KEYWORDS: fitness, obesity, metabolic syndrome, diabetes, heart disease, high blood pressure

Northwestern University

Related Diabetes Articles from Brightsurf:

New diabetes medication reduced heart event risk in those with diabetes and kidney disease
Sotagliflozin - a type of medication known as an SGLT2 inhibitor primarily prescribed for Type 2 diabetes - reduces the risk of adverse cardiovascular events for patients with diabetes and kidney disease.

Diabetes drug boosts survival in patients with type 2 diabetes and COVID-19 pneumonia
Sitagliptin, a drug to lower blood sugar in type 2 diabetes, also improves survival in diabetic patients hospitalized with COVID-19, suggests a multicenter observational study in Italy.

Making sense of diabetes
Throughout her 38-year nursing career, Laurel Despins has progressed from a bedside nurse to a clinical nurse specialist and has worked in medical, surgical and cardiac intensive care units.

Helping teens with type 1 diabetes improve diabetes control with MyDiaText
Adolescence is a difficult period of development, made more complex for those with Type 1 diabetes mellitus (T1DM).

Diabetes-in-a-dish model uncovers new insights into the cause of type 2 diabetes
Researchers have developed a novel 'disease-in-a-dish' model to study the basic molecular factors that lead to the development of type 2 diabetes, uncovering the potential existence of major signaling defects both inside and outside of the classical insulin signaling cascade, and providing new perspectives on the mechanisms behind insulin resistance in type 2 diabetes and possibly opportunities for the development of novel therapeutics for the disease.

Tele-diabetes to manage new-onset diabetes during COVID-19 pandemic
Two new case studies highlight the use of tele-diabetes to manage new-onset type 1 diabetes in an adult and an infant during the COVID-19 pandemic.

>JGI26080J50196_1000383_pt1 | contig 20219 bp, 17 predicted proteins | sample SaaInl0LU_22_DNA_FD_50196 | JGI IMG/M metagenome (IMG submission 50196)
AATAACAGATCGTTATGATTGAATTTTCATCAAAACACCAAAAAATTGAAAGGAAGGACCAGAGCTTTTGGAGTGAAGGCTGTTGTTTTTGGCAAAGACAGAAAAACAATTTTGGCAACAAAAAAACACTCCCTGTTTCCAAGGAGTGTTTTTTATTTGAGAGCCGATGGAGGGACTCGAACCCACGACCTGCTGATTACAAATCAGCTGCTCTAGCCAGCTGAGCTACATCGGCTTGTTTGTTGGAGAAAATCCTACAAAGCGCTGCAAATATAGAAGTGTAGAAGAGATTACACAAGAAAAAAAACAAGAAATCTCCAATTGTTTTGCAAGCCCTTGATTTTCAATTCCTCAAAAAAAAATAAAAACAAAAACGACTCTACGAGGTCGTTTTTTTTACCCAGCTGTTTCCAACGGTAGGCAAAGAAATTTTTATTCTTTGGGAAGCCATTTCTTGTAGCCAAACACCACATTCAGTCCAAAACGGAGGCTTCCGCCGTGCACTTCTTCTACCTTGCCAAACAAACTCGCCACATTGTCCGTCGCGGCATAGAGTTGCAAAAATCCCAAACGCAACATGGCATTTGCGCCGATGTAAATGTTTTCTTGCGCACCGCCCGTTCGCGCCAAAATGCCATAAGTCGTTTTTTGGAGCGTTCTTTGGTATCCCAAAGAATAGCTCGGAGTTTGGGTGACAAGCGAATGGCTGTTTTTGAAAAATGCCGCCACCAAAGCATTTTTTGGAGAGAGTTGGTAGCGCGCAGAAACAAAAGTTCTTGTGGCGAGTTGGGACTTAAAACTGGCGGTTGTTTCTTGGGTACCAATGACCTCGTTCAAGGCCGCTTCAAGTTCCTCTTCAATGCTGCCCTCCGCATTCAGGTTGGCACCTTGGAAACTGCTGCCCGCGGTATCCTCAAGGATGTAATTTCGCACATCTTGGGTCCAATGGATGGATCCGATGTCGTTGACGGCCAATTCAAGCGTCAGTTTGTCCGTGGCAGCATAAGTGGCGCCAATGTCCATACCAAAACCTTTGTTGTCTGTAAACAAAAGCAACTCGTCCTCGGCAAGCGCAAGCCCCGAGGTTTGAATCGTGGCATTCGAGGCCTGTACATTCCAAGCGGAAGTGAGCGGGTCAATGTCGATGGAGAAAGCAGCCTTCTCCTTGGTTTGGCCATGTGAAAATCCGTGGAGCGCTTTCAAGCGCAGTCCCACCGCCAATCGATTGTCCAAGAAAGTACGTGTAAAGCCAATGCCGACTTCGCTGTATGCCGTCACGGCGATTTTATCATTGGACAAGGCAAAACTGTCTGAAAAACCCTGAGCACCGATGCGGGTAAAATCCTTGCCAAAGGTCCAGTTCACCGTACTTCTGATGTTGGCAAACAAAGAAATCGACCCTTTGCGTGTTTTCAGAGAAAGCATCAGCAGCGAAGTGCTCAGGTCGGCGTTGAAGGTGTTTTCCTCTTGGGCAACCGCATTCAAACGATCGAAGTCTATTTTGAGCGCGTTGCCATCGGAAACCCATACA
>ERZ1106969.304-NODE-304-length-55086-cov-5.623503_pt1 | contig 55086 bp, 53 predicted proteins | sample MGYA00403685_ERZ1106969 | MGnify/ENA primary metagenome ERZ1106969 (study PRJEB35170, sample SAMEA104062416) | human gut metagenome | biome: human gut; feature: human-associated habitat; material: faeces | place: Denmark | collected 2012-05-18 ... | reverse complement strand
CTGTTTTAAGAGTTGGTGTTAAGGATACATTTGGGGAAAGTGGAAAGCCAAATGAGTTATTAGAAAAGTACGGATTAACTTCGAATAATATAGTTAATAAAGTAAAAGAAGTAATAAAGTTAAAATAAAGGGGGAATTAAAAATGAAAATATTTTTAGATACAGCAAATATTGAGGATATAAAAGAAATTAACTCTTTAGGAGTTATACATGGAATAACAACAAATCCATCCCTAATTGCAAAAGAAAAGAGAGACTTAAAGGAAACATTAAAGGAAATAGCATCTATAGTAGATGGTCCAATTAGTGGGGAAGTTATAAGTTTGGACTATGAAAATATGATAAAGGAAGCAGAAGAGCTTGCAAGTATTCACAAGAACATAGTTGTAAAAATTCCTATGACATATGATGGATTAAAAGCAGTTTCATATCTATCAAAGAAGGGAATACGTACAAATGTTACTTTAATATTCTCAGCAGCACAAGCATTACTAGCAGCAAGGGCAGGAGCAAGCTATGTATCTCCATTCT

Genetic profile may predict type 2 diabetes risk among women with gestational diabetes
Women who go on to develop type 2 diabetes after having gestational, or pregnancy-related, diabetes are more likely to have particular genetic profiles, suggests an analysis by researchers at the National Institutes of Health and other institutions.

Maternal gestational diabetes linked to diabetes in children
Children and youth of mothers who had gestational diabetes during pregnancy are at increased risk of diabetes themselves, according to new research published in CMAJ (Canadian Medical Association Journal).

Two diabetes medications don't slow progression of type 2 diabetes in youth
In youth with impaired glucose tolerance or recent-onset type 2 diabetes, neither initial treatment with long-acting insulin followed by the drug metformin, nor metformin alone preserved the body's ability to make insulin, according to results published online June 25 in Diabetes Care.

People with diabetes visit the dentist less frequently despite link between diabetes, oral health
Adults with diabetes are less likely to visit the dentist than people with prediabetes or without diabetes, finds a new study led by researchers at NYU Rory Meyers College of Nursing and East Carolina University's Brody School of Medicine.

Read More: Diabetes News and Diabetes Current Events
Brightsurf.com is a participant in the Amazon Services LLC Associates Program, an affiliate advertising program designed to provide a means for sites to earn advertising fees by advertising and linking to Amazon.com.